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Volume 888: debated on Wednesday 19 March 1975

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asked the Minister for the Civil Service whether he will give details of the pension payable to a Permanent Secretary and Deputy Secretary in the Civil Service after the completion of 10 years, 15 years, 30 years, and 40 years' service; what contributions will have been paid ; and how these compare with Members of Parliament and their pension entitlements on the same basis.

The Civil Service pension scheme provides for a pension at the rate of 1/80th of salary in the final 12 months of service for each year of reckonable service, and a lump sum of three times that amount. A contribution

Member of ParliamentPermanent SecretaryDeputy Secretary
Years of ServicePensionLump sumPensionLump sumPensionLump sum

asked the Minister for the Civil Service whether there is any part of the public service, apart from Members of Parliament, who retired before October 1964, which does not pay its retired officers a pension as of right; and if he will make a statement.

of 1½ per cent. of salary is payable in respect of widow's pension. No contribution is payable in respect of personal pension, but this is taken into account in determining pay. In particular, the Sixth Report of the Review Body on Top Salaries (Cmnd 5846) makes it clear that the superannuation position was taken into account in its recommendations on pay for the higher grades of the Civil Service.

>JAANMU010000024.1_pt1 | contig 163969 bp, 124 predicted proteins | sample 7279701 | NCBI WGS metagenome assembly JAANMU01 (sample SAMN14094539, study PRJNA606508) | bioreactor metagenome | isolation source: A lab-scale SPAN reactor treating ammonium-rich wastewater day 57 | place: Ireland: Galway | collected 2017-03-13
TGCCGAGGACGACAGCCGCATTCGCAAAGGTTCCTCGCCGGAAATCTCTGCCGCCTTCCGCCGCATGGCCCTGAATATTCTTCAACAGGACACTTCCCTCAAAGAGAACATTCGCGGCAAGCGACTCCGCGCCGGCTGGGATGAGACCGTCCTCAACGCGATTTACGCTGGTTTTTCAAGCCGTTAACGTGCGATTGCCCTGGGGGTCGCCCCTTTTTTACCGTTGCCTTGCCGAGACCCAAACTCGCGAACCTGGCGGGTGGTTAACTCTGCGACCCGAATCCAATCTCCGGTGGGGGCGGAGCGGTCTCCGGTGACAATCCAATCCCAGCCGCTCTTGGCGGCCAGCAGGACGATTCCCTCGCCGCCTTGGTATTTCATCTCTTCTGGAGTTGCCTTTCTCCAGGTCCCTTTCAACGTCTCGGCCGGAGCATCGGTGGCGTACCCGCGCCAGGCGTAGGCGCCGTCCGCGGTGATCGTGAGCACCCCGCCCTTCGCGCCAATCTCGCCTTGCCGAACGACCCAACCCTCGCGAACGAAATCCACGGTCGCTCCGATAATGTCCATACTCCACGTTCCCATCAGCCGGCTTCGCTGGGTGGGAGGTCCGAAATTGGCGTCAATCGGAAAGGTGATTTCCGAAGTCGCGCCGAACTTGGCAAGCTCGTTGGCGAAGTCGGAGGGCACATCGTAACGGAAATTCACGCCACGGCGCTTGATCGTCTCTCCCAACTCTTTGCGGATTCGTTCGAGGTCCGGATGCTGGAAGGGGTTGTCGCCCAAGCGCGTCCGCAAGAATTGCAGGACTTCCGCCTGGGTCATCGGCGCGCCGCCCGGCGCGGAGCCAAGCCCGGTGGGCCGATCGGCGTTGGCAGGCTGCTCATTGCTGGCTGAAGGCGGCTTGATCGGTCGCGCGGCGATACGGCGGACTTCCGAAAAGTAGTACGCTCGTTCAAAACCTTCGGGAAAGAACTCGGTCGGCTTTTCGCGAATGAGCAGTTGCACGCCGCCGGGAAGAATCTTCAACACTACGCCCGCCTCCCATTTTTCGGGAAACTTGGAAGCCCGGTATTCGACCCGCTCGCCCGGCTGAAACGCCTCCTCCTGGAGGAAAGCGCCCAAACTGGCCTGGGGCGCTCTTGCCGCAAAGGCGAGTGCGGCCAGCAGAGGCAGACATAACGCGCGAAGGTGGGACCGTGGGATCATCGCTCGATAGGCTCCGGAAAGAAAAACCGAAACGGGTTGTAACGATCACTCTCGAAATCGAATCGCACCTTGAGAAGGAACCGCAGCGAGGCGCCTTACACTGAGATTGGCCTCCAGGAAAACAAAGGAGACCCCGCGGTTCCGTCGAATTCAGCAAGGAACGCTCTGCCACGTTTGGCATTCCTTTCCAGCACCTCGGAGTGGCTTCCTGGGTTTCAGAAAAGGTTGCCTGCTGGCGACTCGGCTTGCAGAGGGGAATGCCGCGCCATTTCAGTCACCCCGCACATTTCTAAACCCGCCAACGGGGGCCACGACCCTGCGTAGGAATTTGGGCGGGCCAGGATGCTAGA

The Members' Scheme introduced in 1964 and improved in 1972 covers service from October 1964 and allows up to a maximum of 10 years' previous service to reckon free of contribution. Contributions were at the rate of £150 a year from October 1964 until January 1972 when a 5 per cent. of salary contribution rate was introduced. This contribution covers both widow's pension, and personal pension at the rate of 1/60th of the salary in the final 12 months of service for each year of reckonable service. Members currently retiring will, as a maximum, have little more than 20 years' pensionable service. In order to give a comparison with the rates of pension after 30 years' and 40 years' service when the Members' Scheme is fully operational the figures in the following table giving benefits on the basis of retirement on 28th February 1975 are notional in respect of service after 20 years. Pension arrangements for Members of Parliament are within the remit of the current review of Members' remuneration being undertaken by the Top Salaries Review Body.

Before the general review of public service superannuation arrangements in 1972 civil public service pensions were paid as of right except for the Civil Service where payment was discretionary. In all cases, however, payment depended upon satisfying certain qualifying conditions. Those conditions included a requirement for a minimum of 10 years' pensionable service and attainment of the relevant retirement age, except that in the case of a civil servant leaving after age 50 the benefits could be preserved. For very many years prior to 1972 some 500,000 public service posts were filled by non-pensionable staff mainly in local government and Civil Service employment. In 1964 and in previous years many such staff reached the retiring age and left without a pension.